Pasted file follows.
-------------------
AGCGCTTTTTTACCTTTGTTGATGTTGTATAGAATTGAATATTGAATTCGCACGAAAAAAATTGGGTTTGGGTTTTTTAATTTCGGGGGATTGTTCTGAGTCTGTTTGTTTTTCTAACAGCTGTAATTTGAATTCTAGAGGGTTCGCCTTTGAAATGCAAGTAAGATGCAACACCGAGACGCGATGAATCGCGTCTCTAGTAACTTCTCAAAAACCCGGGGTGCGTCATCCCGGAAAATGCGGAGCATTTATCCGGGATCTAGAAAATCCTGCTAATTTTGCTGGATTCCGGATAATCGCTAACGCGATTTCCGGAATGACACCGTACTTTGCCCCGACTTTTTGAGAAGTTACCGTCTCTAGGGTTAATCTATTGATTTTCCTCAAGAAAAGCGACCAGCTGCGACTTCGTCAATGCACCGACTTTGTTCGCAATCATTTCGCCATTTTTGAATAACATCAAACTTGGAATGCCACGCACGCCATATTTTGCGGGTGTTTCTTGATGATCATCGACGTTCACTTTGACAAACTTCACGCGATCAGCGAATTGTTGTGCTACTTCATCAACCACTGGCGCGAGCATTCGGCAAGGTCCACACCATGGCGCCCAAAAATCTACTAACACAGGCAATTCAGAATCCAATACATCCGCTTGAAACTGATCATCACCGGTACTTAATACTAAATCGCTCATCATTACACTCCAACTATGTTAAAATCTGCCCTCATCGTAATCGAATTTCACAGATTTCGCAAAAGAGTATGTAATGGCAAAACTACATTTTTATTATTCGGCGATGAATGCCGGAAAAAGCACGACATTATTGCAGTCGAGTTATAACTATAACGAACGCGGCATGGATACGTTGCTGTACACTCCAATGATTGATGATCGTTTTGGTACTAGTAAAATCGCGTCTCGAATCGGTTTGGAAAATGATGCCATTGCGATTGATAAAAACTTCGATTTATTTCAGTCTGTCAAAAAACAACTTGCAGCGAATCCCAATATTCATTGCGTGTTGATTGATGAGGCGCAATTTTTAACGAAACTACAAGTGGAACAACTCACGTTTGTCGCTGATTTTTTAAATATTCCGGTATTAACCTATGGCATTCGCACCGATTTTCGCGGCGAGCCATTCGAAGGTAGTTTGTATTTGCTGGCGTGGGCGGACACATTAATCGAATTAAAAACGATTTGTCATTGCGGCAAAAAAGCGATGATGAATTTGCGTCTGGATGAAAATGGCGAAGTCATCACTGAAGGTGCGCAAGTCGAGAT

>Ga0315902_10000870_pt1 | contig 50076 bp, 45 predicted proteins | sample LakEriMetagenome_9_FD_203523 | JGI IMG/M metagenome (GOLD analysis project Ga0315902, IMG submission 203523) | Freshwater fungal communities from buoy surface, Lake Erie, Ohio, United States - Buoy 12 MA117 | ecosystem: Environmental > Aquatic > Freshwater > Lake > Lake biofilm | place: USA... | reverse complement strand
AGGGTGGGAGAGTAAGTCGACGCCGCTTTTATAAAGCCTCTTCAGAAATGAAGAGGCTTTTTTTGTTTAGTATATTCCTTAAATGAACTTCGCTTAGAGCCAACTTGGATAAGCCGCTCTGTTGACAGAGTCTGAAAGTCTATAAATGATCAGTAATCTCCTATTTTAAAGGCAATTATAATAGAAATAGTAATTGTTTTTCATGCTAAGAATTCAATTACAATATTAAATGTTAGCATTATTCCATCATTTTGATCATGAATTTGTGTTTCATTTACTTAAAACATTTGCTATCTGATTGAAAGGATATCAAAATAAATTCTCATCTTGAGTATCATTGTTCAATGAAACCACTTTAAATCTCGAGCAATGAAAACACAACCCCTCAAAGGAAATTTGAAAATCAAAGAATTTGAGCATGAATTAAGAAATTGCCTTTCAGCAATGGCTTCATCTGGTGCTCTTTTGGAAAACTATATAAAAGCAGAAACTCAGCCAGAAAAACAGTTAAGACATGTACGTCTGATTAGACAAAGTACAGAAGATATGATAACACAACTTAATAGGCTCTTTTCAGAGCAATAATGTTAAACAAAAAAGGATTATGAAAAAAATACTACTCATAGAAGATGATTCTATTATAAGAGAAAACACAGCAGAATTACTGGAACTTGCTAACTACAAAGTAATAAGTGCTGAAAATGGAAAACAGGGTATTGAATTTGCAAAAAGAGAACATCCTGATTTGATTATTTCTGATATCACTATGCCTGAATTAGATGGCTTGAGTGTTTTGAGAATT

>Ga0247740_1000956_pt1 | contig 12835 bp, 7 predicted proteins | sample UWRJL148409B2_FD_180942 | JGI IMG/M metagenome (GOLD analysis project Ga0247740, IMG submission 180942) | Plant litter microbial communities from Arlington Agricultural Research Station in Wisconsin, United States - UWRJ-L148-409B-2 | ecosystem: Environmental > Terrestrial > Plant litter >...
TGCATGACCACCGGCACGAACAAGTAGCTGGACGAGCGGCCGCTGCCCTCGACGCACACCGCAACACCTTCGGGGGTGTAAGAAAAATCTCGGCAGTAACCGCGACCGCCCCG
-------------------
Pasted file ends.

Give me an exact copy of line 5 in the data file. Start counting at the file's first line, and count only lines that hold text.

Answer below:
TGCATGACCACCGGCACGAACAAGTAGCTGGACGAGCGGCCGCTGCCCTCGACGCACACCGCAACACCTTCGGGGGTGTAAGAAAAATCTCGGCAGTAACCGCGACCGCCCCG